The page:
The rise and progress of the town and the history of its institutions & people.

Home | Order | Support | About | Contact | Search

Share page  

Previous Contents Next

248                    HISTORY OF FAST GRINSTEAD.
inconveniently near to the pitch and making it impos­sible to keep the premises in good order, so, after a troublous tenure of some 10 years' duration, the club finally abandoned the Common about 1889.
In July, 1890, Reginald, Earl De la Warr, announced that this field would be sold by public auction, but the general outcry against interference with rights so long exercised was such that the owner countermanded the sale and formally handed over the field to the care of the Local Board, in whose successors it now remains perpetually vested.
Meanwhile the pretty Chequer Mead, the scene of so many cricket exploits in past days, had also become no longer available for cricket, and indeed soon became seamed with new roads and entirely covered with houses, so that the next generation will find it hard to picture such world-famed bowlers as Lilywhite and Southerton, and such famous batsmen as H. Charlwood and the Cotterills, playing on this site not so many years ago against our undaunted local giants, among whom it would be fairly safe to wager, without turning to the score sheet, that there would be found some or all of such names as Draper, Reynolds, Simmonds, Marchant, Hooker, Payne, Head, Hoare, Moor and others, who helped to make East Grinstead cricket famous in their day, just as their successors, G. H. Lynn, Arthur Huggett, Alfred and Wm. Payne, H. Tebay, J. Charlwood, H. Gibb and others of more modern days have done by appearing in the ranks of the Sussex County XL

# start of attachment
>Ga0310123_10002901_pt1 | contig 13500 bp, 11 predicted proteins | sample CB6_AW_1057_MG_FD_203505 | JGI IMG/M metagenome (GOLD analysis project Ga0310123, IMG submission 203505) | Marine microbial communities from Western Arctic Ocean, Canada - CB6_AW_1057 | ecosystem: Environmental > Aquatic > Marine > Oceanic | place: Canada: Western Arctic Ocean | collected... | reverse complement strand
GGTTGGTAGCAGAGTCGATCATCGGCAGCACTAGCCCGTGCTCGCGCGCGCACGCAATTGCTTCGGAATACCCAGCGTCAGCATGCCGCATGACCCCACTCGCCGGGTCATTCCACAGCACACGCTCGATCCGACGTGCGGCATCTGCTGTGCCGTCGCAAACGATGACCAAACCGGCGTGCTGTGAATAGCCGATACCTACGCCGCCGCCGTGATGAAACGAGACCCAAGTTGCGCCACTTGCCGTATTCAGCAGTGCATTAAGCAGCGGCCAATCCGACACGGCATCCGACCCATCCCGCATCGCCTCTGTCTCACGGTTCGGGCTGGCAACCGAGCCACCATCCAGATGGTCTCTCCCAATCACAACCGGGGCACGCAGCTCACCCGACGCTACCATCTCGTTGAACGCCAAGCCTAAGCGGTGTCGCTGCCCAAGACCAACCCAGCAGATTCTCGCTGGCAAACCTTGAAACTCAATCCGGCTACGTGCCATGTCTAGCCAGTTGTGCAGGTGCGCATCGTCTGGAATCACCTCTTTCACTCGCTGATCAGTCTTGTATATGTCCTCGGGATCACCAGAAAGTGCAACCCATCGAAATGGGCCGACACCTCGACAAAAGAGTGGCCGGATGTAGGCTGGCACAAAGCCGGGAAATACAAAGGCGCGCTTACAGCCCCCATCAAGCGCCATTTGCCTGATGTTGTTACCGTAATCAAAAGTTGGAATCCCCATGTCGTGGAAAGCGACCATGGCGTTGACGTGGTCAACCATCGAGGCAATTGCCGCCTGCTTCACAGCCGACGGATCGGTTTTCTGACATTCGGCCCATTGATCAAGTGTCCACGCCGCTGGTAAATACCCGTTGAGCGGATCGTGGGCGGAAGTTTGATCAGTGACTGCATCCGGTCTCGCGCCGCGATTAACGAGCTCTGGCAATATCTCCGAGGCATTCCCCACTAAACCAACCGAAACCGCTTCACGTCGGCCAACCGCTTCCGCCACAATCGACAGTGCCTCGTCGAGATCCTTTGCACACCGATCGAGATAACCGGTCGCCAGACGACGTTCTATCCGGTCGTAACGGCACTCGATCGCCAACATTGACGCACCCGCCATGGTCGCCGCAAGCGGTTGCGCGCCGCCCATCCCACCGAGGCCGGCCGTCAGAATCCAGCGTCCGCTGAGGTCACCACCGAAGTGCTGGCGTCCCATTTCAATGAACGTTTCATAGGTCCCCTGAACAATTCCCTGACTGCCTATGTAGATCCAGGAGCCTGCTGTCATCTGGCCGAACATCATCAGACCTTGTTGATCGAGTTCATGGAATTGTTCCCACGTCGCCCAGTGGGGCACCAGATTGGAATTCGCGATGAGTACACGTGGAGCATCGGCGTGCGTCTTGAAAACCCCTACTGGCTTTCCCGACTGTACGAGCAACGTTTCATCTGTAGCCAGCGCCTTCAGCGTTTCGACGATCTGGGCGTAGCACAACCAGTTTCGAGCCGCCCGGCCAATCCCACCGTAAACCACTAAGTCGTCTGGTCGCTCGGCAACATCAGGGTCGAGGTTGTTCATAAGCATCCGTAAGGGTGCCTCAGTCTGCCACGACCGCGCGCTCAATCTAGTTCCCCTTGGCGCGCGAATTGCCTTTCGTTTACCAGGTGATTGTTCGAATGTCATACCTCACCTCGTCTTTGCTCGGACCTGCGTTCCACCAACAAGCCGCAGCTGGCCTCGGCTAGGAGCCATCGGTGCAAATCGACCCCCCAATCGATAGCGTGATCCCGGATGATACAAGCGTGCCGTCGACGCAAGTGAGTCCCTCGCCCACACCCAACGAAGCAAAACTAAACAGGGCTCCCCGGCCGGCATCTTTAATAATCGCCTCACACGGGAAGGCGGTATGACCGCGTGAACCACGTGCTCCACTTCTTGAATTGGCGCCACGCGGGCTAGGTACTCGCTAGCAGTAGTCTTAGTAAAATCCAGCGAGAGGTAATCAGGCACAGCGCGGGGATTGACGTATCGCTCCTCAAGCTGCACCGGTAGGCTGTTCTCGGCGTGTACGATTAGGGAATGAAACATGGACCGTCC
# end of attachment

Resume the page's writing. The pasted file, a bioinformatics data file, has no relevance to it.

To return to plain facts, the Club, having left the Common, turned in their hour of need to Mr. C. C. Tooke and rented from him the present small, but excellent, cricket field in West Street, then an outlying strip of the Hurst-an-Clays Estate, and once, as it seems, a cornfield. This satisfactory arrangement was largely due to the good offices of Mr. P. E. Wallis, then, and for many years previously, a prominent member of the Club, as also to the aid of Mr. J. Southey, always an energetic supporter of local cricket till his death in 1899.
Previous Contents Next